Lydia Goldblatt’s portrait (below) was selected for Portrait Salon in 2011 and is from her series Still Here, an intimate body of work about her parents. ‘Goldblatt’s series, Still Here (2010-2013), takes as its point of departure the family home, focusing on the transitional experience of the artist’s parents as they age. The work stems from a desire to address the inevitable changes wrought by her elderly father’s approaching death. Her image making combines close observations of the human form with still lives, portraits and abstract works resonant of planets and origins.’
‘Marked with tenderness, the work is far removed from the haste and public face of contemporary family self-representation. It offers instead a concentrated meditation on mortality, time, love and loss, in which corporeal scrutiny courts metaphysical wonder. Still Here explores the indefinable thresholds that mark out individual existence, and the subtle process of erasure that returns us to the state from which we emerge.’
‘While the work is about the artist’s family, it is equally a means to contemplate the nature of life and the invisible bonds of love. It engages with the shifting nature of time, and the potential of photographs to open up the realm of experience via their poetic as well as indexical reality. In making work about a personal experience of mortality, Goldblatt explores the cyclical scope of existence that sees nature’s fingers unpick our fragile yet insistent efforts to build, construct and create.’
‘Photographing, for me, is a means of giving expression to both the internal and external processes that shape our experience of life. My work considers transitional human states and is tied to concepts of identity and belonging. These images are from a series about my parents, focussing on my elderly father’s mortality, and stemming from a desire to address the inevitable changes wrought by his approaching death.’
‘I am witnessing human fragility, the physical and psychological boundaries of a human essence. I am interested in the indefinable thresholds that mark out our individual existence, and in the subtle process of erasure that returns us to the state from which we emerge. While the work is about my family, it is also a means to contemplate the nature of life and the invisible bonds of love. It engages with the constantly shifting nature of time, and the potential of photographs to open up the realm of experience via their poetic as well as indexical reality. In making work about a personal experience of mortality, I am exploring the cyclical scope of existence that sees nature’s fingers unpick our fragile yet insistent efforts to build, construct and create.’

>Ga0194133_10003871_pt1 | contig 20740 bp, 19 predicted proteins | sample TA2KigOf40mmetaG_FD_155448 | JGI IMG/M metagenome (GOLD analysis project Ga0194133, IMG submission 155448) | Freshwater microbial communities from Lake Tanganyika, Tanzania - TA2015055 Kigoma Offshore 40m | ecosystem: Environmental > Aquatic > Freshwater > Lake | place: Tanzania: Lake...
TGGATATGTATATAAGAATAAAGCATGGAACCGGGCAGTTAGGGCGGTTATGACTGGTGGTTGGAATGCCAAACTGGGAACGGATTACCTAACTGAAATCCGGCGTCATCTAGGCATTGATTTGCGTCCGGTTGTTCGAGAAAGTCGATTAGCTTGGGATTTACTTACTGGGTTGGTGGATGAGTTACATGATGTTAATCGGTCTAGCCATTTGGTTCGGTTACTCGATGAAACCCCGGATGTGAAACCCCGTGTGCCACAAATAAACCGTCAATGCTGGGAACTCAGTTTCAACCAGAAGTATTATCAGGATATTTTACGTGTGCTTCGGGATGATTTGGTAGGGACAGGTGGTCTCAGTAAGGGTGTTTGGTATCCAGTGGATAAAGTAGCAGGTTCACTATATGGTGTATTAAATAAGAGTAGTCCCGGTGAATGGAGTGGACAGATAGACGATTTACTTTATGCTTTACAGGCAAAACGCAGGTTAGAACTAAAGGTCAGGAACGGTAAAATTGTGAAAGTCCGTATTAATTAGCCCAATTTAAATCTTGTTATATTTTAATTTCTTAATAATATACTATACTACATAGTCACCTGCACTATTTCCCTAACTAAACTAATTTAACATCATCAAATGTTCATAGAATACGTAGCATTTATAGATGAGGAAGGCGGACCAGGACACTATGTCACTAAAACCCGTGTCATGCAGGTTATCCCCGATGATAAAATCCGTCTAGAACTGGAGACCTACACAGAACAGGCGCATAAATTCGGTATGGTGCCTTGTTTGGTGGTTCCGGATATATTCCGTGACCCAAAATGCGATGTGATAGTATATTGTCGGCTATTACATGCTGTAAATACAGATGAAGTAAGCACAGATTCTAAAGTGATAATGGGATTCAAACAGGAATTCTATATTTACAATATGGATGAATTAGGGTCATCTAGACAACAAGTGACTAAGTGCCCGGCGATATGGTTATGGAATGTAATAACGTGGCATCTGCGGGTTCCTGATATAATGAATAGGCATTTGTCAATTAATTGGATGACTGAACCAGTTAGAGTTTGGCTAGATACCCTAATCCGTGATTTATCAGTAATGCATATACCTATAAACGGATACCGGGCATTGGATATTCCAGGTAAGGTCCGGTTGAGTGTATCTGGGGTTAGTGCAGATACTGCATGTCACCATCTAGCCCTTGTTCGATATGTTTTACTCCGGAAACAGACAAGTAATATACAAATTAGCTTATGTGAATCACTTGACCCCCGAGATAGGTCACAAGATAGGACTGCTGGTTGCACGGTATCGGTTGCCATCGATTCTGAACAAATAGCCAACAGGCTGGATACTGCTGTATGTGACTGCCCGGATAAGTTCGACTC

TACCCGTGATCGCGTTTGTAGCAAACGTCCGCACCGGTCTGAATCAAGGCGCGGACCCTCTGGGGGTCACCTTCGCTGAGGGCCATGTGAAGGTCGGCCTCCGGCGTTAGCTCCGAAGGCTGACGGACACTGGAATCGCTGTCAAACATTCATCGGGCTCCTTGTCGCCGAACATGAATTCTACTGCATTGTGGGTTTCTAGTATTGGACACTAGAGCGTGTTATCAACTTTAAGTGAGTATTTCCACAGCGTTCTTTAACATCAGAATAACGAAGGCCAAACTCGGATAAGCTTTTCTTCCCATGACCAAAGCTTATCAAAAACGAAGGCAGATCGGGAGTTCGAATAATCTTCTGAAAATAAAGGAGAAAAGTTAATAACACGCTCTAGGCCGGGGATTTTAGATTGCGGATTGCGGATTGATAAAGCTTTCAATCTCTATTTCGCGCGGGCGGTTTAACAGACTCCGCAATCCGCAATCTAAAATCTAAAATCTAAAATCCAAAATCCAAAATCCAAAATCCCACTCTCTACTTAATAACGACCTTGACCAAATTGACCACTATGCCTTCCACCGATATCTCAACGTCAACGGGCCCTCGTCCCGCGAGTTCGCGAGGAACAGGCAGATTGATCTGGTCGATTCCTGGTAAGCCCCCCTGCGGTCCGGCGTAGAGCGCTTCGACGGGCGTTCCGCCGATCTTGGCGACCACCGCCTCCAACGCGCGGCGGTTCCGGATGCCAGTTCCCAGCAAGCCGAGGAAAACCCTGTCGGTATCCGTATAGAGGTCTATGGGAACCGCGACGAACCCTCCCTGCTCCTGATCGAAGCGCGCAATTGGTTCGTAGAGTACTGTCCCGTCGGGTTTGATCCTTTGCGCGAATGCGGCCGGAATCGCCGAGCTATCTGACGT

Lydia Goldblatt trained at the London College of Communications, receiving a Masters Degree in Photography with Distinction in 2006. She lives and works in London. Her work has been exhibited and published internationally, with group and solo shows in the UK, France, Germany, the Czech Republic, Greece, China and Malaysia.
Her series, Still Here, is the subject of a solo exhibition at the Felix Nussbaum Museum in Germany from November 2012 – January 2013. She has also exhibited recently at Galerie Huit during the Rencontres d’Arles International Photography Festival, the Hereford Photography Festival, the Daylight Photography Awards, Prix de la Photographie and International Photography Awards.
Interviews and features of her work have been published in Photomonitor, Hotshoe, British Journal of Photography, PLUK, the Guardian, Sunday Times, Telegraph, and Wallpaper*, among others.
In 2010 she was nominated for the Sovereign European Art Prize, and in 2011 was awarded the Fundacion Botin Residency Award with Paul Graham. This year she is the recipient of the Magenta Flash Forward Award and International Jewish Artist of the Year award. Anne Braybon, curator of photographs at the National Portrait Gallery, recently nominated her for the Vic Odden Award, recognising significant achievement by a young British photographer.
James O Jenkins